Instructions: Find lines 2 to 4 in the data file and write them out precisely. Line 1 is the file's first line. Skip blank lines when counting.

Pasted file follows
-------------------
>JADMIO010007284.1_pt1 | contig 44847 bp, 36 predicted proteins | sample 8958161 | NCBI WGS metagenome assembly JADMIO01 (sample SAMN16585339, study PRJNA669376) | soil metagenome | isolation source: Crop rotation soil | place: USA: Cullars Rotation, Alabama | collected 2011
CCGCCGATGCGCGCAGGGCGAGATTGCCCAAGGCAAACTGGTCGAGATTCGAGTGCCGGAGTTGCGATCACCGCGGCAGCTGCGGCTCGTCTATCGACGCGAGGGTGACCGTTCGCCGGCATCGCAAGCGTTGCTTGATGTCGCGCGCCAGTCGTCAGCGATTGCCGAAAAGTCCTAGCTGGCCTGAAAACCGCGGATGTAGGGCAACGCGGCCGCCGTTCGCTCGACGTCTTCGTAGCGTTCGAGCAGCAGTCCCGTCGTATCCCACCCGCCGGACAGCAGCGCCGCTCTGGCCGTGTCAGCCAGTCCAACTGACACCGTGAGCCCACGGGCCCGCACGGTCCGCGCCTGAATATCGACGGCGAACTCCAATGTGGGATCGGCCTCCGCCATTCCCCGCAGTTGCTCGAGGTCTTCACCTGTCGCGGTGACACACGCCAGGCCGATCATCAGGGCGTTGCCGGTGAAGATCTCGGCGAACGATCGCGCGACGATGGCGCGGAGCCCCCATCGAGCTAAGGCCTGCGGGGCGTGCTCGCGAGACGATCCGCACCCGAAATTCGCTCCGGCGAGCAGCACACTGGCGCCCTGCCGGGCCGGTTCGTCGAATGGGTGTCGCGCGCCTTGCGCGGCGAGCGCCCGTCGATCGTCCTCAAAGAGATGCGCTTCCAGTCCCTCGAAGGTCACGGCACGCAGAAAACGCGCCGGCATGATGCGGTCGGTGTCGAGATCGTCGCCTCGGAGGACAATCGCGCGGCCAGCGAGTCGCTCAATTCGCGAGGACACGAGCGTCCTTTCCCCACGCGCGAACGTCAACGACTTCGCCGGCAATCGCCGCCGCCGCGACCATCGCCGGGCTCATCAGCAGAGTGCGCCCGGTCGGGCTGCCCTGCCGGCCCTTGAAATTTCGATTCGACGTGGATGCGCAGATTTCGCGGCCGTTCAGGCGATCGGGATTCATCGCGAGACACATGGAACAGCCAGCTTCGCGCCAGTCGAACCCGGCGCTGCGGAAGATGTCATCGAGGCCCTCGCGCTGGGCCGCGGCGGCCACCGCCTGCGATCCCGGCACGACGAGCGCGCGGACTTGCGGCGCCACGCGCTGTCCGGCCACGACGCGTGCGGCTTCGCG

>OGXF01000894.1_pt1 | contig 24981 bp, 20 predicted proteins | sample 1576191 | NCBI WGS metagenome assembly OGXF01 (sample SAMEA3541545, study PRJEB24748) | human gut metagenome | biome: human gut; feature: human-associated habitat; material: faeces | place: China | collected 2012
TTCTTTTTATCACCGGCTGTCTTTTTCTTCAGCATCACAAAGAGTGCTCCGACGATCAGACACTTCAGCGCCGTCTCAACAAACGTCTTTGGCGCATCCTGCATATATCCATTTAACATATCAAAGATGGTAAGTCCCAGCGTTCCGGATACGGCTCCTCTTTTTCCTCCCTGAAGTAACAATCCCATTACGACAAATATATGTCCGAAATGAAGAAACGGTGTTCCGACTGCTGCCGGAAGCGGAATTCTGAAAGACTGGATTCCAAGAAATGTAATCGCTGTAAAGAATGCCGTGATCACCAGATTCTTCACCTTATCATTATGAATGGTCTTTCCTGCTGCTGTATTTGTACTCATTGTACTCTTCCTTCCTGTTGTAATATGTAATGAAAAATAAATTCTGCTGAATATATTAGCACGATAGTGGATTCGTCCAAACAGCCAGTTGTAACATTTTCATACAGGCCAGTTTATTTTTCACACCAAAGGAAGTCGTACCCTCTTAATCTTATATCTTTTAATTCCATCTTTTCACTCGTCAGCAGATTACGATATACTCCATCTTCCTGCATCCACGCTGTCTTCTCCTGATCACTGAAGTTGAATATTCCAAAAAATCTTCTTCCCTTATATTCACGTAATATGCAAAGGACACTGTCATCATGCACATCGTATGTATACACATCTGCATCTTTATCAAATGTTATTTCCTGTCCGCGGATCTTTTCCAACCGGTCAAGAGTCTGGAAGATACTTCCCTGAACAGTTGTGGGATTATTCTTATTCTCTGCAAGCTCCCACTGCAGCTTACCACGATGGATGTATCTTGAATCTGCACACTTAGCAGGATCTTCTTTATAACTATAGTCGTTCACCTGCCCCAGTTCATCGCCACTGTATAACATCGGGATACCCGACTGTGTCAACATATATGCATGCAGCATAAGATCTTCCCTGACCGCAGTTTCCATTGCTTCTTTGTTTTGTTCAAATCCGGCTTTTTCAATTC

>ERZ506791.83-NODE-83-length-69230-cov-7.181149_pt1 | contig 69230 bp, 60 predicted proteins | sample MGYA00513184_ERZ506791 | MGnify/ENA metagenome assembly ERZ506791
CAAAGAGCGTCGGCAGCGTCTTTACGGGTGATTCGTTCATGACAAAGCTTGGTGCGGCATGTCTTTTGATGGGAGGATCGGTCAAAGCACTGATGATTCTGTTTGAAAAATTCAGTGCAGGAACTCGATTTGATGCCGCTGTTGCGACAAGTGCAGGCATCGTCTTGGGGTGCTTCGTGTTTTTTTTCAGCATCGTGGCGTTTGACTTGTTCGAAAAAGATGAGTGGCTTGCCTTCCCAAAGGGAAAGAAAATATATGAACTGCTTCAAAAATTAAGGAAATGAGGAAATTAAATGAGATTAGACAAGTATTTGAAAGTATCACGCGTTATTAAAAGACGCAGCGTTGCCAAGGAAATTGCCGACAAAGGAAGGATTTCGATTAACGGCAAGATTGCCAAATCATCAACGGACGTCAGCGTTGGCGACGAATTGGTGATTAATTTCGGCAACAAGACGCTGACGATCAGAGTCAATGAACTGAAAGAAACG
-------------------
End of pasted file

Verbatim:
CCGCCGATGCGCGCAGGGCGAGATTGCCCAAGGCAAACTGGTCGAGATTCGAGTGCCGGAGTTGCGATCACCGCGGCAGCTGCGGCTCGTCTATCGACGCGAGGGTGACCGTTCGCCGGCATCGCAAGCGTTGCTTGATGTCGCGCGCCAGTCGTCAGCGATTGCCGAAAAGTCCTAGCTGGCCTGAAAACCGCGGATGTAGGGCAACGCGGCCGCCGTTCGCTCGACGTCTTCGTAGCGTTCGAGCAGCAGTCCCGTCGTATCCCACCCGCCGGACAGCAGCGCCGCTCTGGCCGTGTCAGCCAGTCCAACTGACACCGTGAGCCCACGGGCCCGCACGGTCCGCGCCTGAATATCGACGGCGAACTCCAATGTGGGATCGGCCTCCGCCATTCCCCGCAGTTGCTCGAGGTCTTCACCTGTCGCGGTGACACACGCCAGGCCGATCATCAGGGCGTTGCCGGTGAAGATCTCGGCGAACGATCGCGCGACGATGGCGCGGAGCCCCCATCGAGCTAAGGCCTGCGGGGCGTGCTCGCGAGACGATCCGCACCCGAAATTCGCTCCGGCGAGCAGCACACTGGCGCCCTGCCGGGCCGGTTCGTCGAATGGGTGTCGCGCGCCTTGCGCGGCGAGCGCCCGTCGATCGTCCTCAAAGAGATGCGCTTCCAGTCCCTCGAAGGTCACGGCACGCAGAAAACGCGCCGGCATGATGCGGTCGGTGTCGAGATCGTCGCCTCGGAGGACAATCGCGCGGCCAGCGAGTCGCTCAATTCGCGAGGACACGAGCGTCCTTTCCCCACGCGCGAACGTCAACGACTTCGCCGGCAATCGCCGCCGCCGCGACCATCGCCGGGCTCATCAGCAGAGTGCGCCCGGTCGGGCTGCCCTGCCGGCCCTTGAAATTTCGATTCGACGTGGATGCGCAGATTTCGCGGCCGTTCAGGCGATCGGGATTCATCGCGAGACACATGGAACAGCCAGCTTCGCGCCAGTCGAACCCGGCGCTGCGGAAGATGTCATCGAGGCCCTCGCGCTGGGCCGCGGCGGCCACCGCCTGCGATCCCGGCACGACGAGCGCGCGGACTTGCGGCGCCACGCGCTGTCCGGCCACGACGCGTGCGGCTTCGCG

>OGXF01000894.1_pt1 | contig 24981 bp, 20 predicted proteins | sample 1576191 | NCBI WGS metagenome assembly OGXF01 (sample SAMEA3541545, study PRJEB24748) | human gut metagenome | biome: human gut; feature: human-associated habitat; material: faeces | place: China | collected 2012
TTCTTTTTATCACCGGCTGTCTTTTTCTTCAGCATCACAAAGAGTGCTCCGACGATCAGACACTTCAGCGCCGTCTCAACAAACGTCTTTGGCGCATCCTGCATATATCCATTTAACATATCAAAGATGGTAAGTCCCAGCGTTCCGGATACGGCTCCTCTTTTTCCTCCCTGAAGTAACAATCCCATTACGACAAATATATGTCCGAAATGAAGAAACGGTGTTCCGACTGCTGCCGGAAGCGGAATTCTGAAAGACTGGATTCCAAGAAATGTAATCGCTGTAAAGAATGCCGTGATCACCAGATTCTTCACCTTATCATTATGAATGGTCTTTCCTGCTGCTGTATTTGTACTCATTGTACTCTTCCTTCCTGTTGTAATATGTAATGAAAAATAAATTCTGCTGAATATATTAGCACGATAGTGGATTCGTCCAAACAGCCAGTTGTAACATTTTCATACAGGCCAGTTTATTTTTCACACCAAAGGAAGTCGTACCCTCTTAATCTTATATCTTTTAATTCCATCTTTTCACTCGTCAGCAGATTACGATATACTCCATCTTCCTGCATCCACGCTGTCTTCTCCTGATCACTGAAGTTGAATATTCCAAAAAATCTTCTTCCCTTATATTCACGTAATATGCAAAGGACACTGTCATCATGCACATCGTATGTATACACATCTGCATCTTTATCAAATGTTATTTCCTGTCCGCGGATCTTTTCCAACCGGTCAAGAGTCTGGAAGATACTTCCCTGAACAGTTGTGGGATTATTCTTATTCTCTGCAAGCTCCCACTGCAGCTTACCACGATGGATGTATCTTGAATCTGCACACTTAGCAGGATCTTCTTTATAACTATAGTCGTTCACCTGCCCCAGTTCATCGCCACTGTATAACATCGGGATACCCGACTGTGTCAACATATATGCATGCAGCATAAGATCTTCCCTGACCGCAGTTTCCATTGCTTCTTTGTTTTGTTCAAATCCGGCTTTTTCAATTC